Image Credit: Georgia Institute of Technology
No one like shots. Which is why there are thousands of patents for alternate forms of delivery for immunizations, such as the “flu shot.” There have been many forms over the years, none to yet achieve the Star Trek version that the patient only knew was administered because of the sound, not sensation.
However the latest approach seems to show great promise. The small patch, consists of hundreds of dissolvable vaccination solution or medication. The patch is about the size of a dime and made of i00 solid, water-soluble needles, just long enough to penetrate the skin. The distributed, flat design means there is no traumatic readying by the patient of the long needle, or the older style “punch” shot that used a tremendous amount of pressure, estimated at 100 times that in a car tire. The punch style has improved in time to be both less painful, and to include new sanitary protections that ensure there is no contact from patient to patient as their was in older styles.
The punch style and needle style injections both caused patients pain, sometimes lasting for a day, sometimes, if administered incorrectly, the needle could cause a deep bruise. With the patch style there is no need to convince patients to prepare themselves. The texture is mildly abrasive and may cause an itch if anything.
Another advantage, once product ramp up and market readiness stabilizes is price. The patch version is expected to be $1 per use, where typical syringe delivery of flu shots is around $1.65. The punch style of immunization average $3-$4 per use.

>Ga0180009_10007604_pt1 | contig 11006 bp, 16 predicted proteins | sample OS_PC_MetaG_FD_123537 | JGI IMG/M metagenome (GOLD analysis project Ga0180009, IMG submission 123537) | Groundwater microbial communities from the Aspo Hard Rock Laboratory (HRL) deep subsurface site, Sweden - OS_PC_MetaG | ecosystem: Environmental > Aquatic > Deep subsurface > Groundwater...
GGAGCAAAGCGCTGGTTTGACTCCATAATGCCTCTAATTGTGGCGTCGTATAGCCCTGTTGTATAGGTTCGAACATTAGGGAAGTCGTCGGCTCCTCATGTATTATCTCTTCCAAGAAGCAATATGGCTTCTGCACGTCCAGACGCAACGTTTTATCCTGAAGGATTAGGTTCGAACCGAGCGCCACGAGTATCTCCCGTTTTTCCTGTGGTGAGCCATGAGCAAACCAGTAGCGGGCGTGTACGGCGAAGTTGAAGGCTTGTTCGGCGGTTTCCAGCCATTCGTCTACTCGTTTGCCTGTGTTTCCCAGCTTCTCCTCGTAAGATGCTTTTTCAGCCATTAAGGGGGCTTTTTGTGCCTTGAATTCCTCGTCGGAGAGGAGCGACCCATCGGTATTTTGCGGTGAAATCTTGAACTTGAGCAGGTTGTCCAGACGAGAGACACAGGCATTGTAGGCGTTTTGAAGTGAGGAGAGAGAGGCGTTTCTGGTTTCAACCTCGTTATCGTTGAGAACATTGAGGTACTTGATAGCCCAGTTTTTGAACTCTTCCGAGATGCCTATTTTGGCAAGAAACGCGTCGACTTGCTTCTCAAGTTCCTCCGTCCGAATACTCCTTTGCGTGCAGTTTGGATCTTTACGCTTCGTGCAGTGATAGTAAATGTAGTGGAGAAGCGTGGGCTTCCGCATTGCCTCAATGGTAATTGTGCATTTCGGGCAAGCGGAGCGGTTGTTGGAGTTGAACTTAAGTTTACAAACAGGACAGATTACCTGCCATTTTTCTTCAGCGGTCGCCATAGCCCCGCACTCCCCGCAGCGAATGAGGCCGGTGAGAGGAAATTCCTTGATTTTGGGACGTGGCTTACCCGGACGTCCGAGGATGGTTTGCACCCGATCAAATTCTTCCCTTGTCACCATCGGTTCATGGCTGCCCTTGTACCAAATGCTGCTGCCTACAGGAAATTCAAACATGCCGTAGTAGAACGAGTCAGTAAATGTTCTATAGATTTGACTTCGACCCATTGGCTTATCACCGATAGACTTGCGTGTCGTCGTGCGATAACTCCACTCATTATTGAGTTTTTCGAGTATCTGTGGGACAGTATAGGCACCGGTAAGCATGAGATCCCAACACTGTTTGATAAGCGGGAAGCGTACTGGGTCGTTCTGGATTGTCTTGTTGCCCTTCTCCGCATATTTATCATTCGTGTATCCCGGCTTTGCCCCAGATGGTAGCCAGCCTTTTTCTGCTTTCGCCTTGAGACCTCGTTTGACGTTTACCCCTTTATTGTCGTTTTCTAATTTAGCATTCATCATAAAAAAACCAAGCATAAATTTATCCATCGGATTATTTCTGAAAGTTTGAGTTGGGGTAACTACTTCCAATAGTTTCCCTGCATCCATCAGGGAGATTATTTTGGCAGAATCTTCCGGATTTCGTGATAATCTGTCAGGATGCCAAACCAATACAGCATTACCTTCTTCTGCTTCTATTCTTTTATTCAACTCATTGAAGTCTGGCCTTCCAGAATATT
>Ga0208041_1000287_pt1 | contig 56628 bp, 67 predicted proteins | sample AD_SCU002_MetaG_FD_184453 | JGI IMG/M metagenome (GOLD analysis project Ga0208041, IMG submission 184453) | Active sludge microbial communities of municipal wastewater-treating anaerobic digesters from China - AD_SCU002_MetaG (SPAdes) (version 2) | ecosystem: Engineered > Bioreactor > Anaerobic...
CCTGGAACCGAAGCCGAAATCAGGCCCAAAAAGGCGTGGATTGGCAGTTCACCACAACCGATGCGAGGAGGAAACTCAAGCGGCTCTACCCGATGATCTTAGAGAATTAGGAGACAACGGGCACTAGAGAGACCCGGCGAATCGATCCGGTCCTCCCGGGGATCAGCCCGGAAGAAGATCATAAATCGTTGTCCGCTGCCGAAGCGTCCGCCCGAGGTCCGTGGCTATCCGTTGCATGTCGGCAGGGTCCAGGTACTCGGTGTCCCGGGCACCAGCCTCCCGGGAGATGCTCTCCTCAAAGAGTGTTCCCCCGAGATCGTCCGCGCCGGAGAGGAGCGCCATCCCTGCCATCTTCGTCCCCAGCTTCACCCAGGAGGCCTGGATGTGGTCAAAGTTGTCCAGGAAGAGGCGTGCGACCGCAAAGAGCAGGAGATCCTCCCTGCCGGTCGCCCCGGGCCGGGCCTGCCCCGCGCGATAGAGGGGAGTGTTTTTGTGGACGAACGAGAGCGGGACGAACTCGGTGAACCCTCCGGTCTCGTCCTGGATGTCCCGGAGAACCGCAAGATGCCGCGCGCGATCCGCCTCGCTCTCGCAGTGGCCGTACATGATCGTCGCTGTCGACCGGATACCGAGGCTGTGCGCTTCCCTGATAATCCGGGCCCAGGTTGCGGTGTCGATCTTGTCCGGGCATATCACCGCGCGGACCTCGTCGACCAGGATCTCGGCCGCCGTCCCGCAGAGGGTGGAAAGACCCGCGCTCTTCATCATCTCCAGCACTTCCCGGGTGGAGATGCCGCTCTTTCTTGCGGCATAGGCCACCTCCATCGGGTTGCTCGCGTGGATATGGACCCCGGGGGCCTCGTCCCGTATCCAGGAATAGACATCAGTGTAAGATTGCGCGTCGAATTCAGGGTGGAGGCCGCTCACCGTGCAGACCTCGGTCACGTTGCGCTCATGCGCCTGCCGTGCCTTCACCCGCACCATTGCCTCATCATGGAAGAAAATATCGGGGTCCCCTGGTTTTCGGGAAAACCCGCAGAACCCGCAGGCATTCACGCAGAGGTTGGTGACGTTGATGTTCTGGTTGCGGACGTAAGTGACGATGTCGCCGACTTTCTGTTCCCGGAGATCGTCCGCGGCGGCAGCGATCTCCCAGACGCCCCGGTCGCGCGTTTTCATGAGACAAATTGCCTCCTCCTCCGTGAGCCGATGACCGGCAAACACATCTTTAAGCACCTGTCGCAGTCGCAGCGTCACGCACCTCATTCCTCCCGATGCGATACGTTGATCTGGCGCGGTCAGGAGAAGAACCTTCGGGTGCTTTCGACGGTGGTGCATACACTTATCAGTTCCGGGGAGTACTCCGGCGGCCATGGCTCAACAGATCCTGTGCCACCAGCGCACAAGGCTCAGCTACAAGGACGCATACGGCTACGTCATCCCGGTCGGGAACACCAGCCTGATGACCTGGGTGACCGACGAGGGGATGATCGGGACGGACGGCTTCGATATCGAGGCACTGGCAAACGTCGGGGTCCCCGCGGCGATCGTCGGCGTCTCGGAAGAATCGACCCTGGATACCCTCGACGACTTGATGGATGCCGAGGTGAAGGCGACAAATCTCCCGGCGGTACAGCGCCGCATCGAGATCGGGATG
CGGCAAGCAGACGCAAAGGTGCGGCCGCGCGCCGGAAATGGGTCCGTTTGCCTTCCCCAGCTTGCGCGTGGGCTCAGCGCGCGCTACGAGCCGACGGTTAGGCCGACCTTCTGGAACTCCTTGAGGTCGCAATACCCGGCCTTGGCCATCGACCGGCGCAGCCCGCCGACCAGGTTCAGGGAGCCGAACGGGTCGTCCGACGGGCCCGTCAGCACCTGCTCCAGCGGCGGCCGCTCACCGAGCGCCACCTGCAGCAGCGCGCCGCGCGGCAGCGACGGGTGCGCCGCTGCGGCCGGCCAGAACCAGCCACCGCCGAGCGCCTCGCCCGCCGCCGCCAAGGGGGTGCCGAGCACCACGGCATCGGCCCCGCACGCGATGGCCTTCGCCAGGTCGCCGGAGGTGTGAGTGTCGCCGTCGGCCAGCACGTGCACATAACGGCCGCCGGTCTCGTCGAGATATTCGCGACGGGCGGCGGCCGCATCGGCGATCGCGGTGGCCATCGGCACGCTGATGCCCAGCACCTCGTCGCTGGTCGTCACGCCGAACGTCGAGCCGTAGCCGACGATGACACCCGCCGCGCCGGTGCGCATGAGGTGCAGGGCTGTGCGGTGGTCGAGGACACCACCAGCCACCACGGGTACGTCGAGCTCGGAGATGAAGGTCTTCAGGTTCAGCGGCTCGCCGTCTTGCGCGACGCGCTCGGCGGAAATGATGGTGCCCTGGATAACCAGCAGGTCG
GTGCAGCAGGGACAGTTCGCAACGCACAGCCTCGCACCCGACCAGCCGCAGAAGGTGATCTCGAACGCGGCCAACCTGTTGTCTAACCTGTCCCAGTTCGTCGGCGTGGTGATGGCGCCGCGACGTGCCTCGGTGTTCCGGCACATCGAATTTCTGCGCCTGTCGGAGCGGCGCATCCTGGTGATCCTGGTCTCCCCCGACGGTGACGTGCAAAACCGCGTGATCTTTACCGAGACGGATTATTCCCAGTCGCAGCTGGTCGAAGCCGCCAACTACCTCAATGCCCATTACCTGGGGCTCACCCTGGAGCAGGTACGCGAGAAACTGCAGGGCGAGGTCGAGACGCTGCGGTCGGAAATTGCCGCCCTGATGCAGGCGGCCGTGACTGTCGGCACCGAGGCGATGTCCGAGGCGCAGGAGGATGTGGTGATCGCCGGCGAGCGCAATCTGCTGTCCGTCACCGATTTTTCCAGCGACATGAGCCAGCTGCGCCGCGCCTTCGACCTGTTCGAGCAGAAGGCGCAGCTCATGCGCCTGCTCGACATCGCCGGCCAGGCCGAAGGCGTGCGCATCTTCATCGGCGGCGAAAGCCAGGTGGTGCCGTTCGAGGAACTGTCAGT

Microneedle patches are certainly the least intrusive and least painful version of immunization available, especially after the once lauded nasal spray version of flu immunization is now advised against since the 2016-2017 year showed ineffective results.
The small size and foolproof design of microneedles mean that medicines and vaccinations could even be delivered by mail and self administered.
Testing for the patch included 100 individuals for flu immunization at Georgia Institute of Technology and Emory University. The groups split into placebo use, the patch administered by a medical professional, the patch self-administered by the patient, and intramuscular injections. The trial showed promising results with blood tests showing the antibodies expected from the vaccination in place 6 months after the administration of the patch.
The future applications for such a complete redesign is promising far beyond flu prevention. Benefits would be substantial in areas where medical centers are rare and often mobile. Delivery of vital, emergency nutrients, medicine, antibiotics and other life saving materials in less expensive and effective, and self administered design offer very positive possibilities.
Independence, portability, less trauma, less cost and less flu. Nice design!